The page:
These considerations expand as far as career progression. Do the processes you have in place make expanding the responsibilities within their roles easier to communicate - giving CALD workers much of a chance to progress, as their English-speaking workmates?
Considering these points are not only important from the employee-side “employees that feel their voice is heard in the workplace are almost five times more likely to feel empowered to deliver their best work”, but also at the bottom line, organizations with connected employees show productivity increases of 20–25% .
Almost any workplace miscommunication can have safety repercussions. It’s more obvious on a construction site, however risks can’t be underestimated whether your team works with forklifts or photocopiers.
Miscommunication and ineffective communication might include:
These issues are highlighted when considering a study from The Programme for International Assessment of Adult Competencies (PIAAC), found 44% of Australians have literacy skills below the level required to operate effectively in the workplace. Do the communication tools in your workplace account for conditions such as dyslexia?
CALD workers are most at risk when it comes to safety; in NSW there were 5,368 workers compensation claims between 2013 and 2016. Of these, 85% of claimants' language was not English or Indigenous. Do your comms tools account for the needs of your multilingual workforce?
So, what can we learn? How can we make things better?
55% of employees feel that a mobile app would help them be more engaged with their company - and if that’s the case Talk 5 could be the answer.
In response to the communication challenges I saw in my own business, I built Talk 5 to address the categories we have explored above in these ways:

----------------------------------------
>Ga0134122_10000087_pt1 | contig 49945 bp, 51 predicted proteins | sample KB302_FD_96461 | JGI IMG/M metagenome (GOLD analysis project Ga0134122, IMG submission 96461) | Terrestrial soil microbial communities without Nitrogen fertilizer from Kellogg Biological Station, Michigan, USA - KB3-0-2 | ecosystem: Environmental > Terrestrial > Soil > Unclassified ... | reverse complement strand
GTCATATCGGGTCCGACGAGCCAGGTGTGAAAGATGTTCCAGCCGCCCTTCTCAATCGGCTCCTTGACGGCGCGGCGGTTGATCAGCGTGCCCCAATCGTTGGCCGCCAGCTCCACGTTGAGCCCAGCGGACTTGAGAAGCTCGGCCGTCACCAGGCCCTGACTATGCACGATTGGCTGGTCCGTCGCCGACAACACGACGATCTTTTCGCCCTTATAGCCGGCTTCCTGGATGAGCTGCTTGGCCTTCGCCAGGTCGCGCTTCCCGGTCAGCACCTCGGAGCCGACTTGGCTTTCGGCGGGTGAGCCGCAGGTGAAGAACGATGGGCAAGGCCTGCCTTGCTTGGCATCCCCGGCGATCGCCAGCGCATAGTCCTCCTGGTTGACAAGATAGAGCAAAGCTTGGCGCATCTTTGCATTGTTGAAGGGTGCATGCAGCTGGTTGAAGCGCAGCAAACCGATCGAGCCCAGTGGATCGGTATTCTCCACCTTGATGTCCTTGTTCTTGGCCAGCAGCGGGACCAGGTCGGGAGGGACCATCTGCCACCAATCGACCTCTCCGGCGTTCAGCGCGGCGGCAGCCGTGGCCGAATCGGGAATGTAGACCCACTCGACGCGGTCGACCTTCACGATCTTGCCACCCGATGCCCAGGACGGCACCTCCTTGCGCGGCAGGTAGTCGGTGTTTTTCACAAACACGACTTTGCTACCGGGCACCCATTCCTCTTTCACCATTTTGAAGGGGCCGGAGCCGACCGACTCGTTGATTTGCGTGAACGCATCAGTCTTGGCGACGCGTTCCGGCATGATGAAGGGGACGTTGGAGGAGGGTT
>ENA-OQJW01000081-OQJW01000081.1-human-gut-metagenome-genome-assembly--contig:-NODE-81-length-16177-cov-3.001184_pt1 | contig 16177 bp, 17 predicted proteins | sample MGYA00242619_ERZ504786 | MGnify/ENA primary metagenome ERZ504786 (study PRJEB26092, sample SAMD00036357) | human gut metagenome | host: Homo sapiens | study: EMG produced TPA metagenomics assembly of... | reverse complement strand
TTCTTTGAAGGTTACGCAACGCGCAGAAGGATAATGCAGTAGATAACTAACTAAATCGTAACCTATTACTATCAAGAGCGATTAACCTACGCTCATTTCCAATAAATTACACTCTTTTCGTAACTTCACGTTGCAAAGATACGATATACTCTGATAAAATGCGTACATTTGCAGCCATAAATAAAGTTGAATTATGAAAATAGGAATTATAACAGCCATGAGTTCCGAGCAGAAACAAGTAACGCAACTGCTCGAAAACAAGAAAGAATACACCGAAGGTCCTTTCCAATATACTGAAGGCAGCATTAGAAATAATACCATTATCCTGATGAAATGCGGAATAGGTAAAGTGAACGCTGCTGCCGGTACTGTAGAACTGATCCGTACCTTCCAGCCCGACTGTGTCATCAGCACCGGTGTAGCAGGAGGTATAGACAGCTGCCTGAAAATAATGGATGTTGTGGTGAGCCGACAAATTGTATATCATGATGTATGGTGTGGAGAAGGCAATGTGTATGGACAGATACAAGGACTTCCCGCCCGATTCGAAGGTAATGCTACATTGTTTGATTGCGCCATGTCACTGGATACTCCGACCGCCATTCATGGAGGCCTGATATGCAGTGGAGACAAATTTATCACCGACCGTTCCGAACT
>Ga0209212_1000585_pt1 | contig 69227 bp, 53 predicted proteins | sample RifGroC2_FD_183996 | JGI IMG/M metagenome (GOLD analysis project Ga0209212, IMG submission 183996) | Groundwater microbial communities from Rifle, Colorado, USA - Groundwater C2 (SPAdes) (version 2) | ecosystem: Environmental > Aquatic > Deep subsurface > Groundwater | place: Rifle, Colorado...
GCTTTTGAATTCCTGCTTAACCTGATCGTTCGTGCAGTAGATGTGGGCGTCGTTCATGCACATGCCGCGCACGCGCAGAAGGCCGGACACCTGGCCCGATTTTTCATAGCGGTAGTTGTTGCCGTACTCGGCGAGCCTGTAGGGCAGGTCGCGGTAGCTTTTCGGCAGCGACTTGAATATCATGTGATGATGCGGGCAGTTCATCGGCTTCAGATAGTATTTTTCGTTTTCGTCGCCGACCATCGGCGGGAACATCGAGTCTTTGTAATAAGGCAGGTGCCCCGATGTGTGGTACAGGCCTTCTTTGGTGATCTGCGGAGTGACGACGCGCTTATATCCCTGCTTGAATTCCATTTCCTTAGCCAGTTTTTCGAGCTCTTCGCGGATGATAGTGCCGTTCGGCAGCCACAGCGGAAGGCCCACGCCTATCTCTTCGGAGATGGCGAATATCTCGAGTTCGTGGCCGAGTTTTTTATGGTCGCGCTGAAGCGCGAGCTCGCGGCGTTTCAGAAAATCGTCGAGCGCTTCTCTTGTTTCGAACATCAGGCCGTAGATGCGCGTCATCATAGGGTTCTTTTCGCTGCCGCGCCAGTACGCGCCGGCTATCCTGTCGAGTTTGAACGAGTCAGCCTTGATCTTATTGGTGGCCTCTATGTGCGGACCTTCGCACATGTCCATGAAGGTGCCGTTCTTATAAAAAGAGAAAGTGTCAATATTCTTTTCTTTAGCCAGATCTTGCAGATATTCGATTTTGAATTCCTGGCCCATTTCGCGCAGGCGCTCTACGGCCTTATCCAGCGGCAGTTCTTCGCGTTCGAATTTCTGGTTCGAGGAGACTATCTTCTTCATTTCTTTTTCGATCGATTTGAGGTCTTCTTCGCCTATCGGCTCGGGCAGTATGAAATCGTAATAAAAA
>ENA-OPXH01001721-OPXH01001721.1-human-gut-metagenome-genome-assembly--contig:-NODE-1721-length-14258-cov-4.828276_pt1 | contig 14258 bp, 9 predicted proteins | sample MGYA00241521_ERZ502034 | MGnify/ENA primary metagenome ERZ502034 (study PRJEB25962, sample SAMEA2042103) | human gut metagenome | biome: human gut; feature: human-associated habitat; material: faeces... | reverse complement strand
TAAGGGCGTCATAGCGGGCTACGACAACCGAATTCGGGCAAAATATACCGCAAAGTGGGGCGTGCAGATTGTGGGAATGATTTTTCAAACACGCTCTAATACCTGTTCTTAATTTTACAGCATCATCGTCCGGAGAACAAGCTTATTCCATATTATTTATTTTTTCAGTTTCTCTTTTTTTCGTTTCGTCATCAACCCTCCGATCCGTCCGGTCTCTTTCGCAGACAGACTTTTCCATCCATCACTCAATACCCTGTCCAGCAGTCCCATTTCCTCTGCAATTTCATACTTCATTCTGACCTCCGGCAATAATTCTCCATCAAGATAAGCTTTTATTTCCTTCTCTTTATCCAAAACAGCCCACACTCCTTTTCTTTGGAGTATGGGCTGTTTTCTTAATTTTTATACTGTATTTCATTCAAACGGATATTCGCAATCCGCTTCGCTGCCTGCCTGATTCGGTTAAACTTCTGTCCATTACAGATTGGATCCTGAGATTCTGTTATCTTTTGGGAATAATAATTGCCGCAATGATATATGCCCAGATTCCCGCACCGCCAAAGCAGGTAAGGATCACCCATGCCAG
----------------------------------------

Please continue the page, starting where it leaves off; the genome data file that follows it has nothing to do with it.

Talk 5 and efficiency: The talk and text feature within Talk 5 enables teams to quickly share issues and general information about tasks, without clogging up the inbox and with a user experience that suits the functionality of today’s ever-connected and digitally-savvy workers.
Talk 5 and inclusion: Information can be translated into over 50 languages in an instant and communicated in the best way possible, to elicit an accurate response from workers of all nationalities and varying literacy skills.
Talk 5 and safety: Users can complete audits and checklists via speaking and listening, as well as reading and writing (in their native tongue), meaning higher level of comprehension and therefore lower risk of misinterpretation, ambiguity or misunderstanding. The talk and text feature can be used to instantly warn others of a safety hazard onsite, pass on important weather information - the possibilities for effective communication of safety risks and processes really are endless.
To turn communication into a competitive advantage, you first have to ask a lot of questions. It’s only when you can confidently answer them, that you can begin to understand the true impact the right communication tool can have on productivity, inclusion and safety. Only then can you unlock the power of uniting your workforce behind a tool that drowns out the noise, instead of adding to it.